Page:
• Mongoose: Vaguely resembles a weasel, but is a cute and fearlessly heroic defender of the innocent (Rikki-tikki-tavvi is probably the Trope Maker). Although they look harmless, they take on terrifying enemies and win through a combination of agility, wit and boldness; their fighting style resembles the swashbuckler rather than a burly brawler. If paired with a specific enemy, it will always be a snake, usually a cobra. Usually male.
  • Monkeys: Hyperactive, mischievous, skilful and curious. They'll sometimes be referred to as closer to humanity (mostly in the worst ways) than the other animals. Known for throwing their own feces at people. Chimps are inevitably also thrown in the same group. Though they can also be dangerous Maniac Monkeys.
  • Mosquitoes: Pesky, annoying, sometimes even dangerous bloodsucking flies. Often portrayed as bloodsucking even if they're male.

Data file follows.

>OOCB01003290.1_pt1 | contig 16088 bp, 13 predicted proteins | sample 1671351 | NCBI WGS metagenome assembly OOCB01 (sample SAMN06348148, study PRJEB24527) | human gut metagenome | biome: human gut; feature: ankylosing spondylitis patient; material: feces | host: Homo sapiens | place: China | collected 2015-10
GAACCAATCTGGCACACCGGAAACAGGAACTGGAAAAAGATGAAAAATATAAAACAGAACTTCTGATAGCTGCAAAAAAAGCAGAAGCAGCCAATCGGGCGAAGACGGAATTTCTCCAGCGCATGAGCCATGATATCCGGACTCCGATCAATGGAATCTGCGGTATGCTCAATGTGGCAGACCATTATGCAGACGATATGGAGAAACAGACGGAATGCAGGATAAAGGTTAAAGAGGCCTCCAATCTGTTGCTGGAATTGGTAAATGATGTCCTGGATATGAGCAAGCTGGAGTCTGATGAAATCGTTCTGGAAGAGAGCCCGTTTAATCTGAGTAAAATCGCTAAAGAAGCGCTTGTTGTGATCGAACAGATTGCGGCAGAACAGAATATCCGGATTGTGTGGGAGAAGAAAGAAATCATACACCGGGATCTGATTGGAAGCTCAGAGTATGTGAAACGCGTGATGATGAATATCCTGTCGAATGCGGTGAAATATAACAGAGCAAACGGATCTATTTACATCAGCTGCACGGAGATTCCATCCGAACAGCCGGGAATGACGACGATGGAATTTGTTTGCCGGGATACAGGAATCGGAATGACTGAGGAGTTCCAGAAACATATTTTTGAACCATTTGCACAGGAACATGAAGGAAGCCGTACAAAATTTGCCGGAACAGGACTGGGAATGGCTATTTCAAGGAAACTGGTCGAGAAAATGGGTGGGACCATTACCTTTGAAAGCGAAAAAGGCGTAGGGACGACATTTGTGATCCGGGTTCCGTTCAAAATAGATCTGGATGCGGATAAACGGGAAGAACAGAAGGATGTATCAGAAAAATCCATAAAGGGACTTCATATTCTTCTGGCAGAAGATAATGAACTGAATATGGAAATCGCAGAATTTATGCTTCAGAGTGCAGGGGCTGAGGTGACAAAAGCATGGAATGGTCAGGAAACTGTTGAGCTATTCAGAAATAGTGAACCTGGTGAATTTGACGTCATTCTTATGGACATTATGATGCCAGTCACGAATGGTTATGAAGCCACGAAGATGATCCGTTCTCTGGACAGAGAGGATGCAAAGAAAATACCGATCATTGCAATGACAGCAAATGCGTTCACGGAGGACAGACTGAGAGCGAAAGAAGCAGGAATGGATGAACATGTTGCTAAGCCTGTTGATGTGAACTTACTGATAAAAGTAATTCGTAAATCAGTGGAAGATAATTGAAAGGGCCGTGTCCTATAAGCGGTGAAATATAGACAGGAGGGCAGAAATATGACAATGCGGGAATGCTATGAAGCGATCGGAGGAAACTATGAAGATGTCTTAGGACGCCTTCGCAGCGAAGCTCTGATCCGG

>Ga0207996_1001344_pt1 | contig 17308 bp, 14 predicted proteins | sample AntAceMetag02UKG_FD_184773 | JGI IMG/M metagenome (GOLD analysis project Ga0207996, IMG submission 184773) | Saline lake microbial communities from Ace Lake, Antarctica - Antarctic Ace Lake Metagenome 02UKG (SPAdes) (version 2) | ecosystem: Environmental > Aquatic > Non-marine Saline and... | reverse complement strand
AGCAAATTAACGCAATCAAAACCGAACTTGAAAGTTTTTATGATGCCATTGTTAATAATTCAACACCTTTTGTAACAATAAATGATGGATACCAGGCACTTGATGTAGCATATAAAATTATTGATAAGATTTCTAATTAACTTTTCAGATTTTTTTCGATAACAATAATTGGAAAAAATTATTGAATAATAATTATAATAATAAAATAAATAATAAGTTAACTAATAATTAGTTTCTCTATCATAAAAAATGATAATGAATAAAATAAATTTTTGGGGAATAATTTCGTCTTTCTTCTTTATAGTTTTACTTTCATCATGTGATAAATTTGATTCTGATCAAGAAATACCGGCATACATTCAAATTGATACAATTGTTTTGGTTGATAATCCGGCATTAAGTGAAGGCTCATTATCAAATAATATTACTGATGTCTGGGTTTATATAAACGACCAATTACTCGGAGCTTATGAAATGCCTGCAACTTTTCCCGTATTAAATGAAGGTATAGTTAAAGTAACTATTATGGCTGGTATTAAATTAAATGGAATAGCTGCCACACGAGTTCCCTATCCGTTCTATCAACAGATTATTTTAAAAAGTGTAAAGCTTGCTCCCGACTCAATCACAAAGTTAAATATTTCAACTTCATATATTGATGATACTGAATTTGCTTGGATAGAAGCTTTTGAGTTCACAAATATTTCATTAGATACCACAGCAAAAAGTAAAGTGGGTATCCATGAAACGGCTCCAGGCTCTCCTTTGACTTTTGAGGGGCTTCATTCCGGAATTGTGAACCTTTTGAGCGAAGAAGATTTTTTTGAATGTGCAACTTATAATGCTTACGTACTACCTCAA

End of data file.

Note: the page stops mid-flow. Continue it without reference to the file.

• Neanderthals: The archetypical Caveman. Often stupider, taller and stronger than modern humans; tough survivors in fur skins always holding spears; carnivorous. Cavewomen are usually depicted as mannish and intimidating but can be of any shade between the Nubile Savage and the Brawn Hilda.
  • Octopi and Squids: Weird and otherworldly, probably the closest thing on Earth to alien life. May be either charmingly weird and likeable Cloudcuckoolanders or malevolent and terrifyingly alien, but octopi tend to lean toward the former more.
  • Opossums: Often portrayed as "rednecks" or "hicks". Or just as having Southern accents. Or, alternately, as being somewhat raccoon-like in personality.
  • Orangutans: The middle road between Gorillas and Monkeys: they possess the strength and determination of the first and the agility, goofiness and trickster nature of the second. More dangerous than they look.